Korean J Psychopharmacol.  2007 Nov;18(6):384-392.

Atypical Antipsychotics in Bipolar Depression: Neurobiological Mechanisms and Application to Treatment

  • 1Department of Psychiatry, College of Medicine The Catholic University of Korea, Seoul, Korea. wmbahk@catholic.ac.kr


Bipolar depression is a difficult-to-treat and disabling form of depression. Because of the dramatic and impressive nature of mania, depression is often the overlooked facet of bipolar disorder. However, it is becoming apparent that depressive episodes in bipolar disorder are more numerous, longer lasting, and more difficult to treat than mania, and are a significant burden on the life of the average person with bipolar disorder. These burdens may include more days spent ill, greater impairment of vocational and cognitive functioning, reduced quality of life, and increased risk of suicide. Though researchers have recently recognized the clinical importance of bipolar depression, up-to-date treatment options for bipolar depression are insufficient, and their application in clinical practice is limited in many ways. Surprisingly few controlled studies have been conducted on the treatment of bipolar depression. The recent introduction of atypical antipsychotics, with their more favorable safety profile, has resulted in significant changes in the management of bipolar disorder and has proven beneficial across the spectrum of moods found in bipolar disorders. Many clinicians have been particularly interested in recent findings of atypical antipsychotics, which are especially effective in treating bipolar depression. This article will briefly review studies related to the neurobiology of bipolar depression and will discuss the implications of using atypical antipsychotics to treat bipolar depression, focusing on dopaminergic and serotonergic systems.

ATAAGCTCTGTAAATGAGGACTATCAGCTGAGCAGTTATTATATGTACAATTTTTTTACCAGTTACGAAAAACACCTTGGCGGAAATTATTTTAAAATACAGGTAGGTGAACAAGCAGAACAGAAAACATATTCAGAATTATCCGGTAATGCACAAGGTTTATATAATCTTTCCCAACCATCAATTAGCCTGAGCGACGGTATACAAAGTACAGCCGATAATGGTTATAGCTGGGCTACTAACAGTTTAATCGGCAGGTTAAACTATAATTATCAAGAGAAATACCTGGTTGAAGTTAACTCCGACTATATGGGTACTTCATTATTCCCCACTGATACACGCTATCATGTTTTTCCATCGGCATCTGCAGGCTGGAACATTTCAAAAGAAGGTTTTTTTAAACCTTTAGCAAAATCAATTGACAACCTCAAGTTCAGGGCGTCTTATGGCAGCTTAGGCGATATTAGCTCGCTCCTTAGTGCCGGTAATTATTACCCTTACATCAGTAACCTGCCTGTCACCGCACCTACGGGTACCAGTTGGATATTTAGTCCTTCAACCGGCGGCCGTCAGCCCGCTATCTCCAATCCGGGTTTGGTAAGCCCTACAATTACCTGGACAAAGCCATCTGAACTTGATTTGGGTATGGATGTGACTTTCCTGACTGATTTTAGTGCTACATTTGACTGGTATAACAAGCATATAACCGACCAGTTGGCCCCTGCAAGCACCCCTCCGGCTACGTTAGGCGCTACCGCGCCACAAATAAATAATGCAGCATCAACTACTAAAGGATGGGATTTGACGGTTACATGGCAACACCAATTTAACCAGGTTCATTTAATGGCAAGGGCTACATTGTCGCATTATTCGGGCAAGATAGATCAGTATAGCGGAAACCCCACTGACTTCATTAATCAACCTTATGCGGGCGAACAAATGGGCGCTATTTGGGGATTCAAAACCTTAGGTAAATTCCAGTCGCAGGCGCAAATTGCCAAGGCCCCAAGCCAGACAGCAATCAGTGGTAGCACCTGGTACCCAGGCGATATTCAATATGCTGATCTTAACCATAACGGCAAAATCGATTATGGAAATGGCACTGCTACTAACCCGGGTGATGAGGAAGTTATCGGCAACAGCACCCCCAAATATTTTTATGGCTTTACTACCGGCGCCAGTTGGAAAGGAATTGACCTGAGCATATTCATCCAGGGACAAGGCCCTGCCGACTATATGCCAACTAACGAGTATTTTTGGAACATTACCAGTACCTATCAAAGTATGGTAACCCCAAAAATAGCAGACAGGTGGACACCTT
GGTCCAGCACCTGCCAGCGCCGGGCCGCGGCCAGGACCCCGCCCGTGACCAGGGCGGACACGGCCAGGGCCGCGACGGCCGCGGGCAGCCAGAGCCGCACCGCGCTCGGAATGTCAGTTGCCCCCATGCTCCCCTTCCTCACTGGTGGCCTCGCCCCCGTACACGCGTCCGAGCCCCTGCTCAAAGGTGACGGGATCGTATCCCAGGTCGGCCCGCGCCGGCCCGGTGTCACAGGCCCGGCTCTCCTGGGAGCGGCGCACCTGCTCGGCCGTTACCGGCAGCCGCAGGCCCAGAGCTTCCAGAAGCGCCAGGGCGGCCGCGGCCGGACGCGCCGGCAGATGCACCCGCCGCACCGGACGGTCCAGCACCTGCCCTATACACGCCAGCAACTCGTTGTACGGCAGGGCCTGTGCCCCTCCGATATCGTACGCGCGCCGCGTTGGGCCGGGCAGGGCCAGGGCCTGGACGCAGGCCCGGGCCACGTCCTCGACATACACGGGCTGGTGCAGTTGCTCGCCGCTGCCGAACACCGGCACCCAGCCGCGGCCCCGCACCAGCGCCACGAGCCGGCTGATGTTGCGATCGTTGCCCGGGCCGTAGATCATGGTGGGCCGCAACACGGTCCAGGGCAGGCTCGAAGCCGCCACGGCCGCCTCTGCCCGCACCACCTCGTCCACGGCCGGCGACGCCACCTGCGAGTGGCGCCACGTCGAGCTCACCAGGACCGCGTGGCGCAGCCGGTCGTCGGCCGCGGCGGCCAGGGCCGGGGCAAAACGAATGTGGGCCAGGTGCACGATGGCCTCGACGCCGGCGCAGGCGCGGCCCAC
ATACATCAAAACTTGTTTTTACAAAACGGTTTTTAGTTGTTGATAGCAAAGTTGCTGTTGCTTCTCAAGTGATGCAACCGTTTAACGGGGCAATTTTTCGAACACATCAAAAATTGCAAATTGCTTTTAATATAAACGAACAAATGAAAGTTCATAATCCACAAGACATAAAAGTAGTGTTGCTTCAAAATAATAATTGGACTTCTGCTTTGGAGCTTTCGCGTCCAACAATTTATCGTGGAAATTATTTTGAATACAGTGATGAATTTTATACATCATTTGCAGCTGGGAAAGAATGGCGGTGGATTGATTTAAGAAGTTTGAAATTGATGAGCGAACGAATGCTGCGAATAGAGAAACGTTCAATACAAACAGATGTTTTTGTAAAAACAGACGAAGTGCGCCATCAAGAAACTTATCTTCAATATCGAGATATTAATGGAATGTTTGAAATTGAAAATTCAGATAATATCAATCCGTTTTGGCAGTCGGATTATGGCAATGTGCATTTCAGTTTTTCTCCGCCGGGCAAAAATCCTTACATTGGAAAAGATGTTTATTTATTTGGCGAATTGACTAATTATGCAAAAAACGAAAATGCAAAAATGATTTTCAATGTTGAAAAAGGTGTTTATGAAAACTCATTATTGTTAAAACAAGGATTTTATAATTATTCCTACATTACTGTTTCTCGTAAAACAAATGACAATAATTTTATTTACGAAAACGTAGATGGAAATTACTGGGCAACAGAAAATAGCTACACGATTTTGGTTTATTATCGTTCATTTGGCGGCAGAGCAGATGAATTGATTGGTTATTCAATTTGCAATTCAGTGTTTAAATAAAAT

Bipolar depression; Atypical antipsychotics; Dopamine; Serotonin
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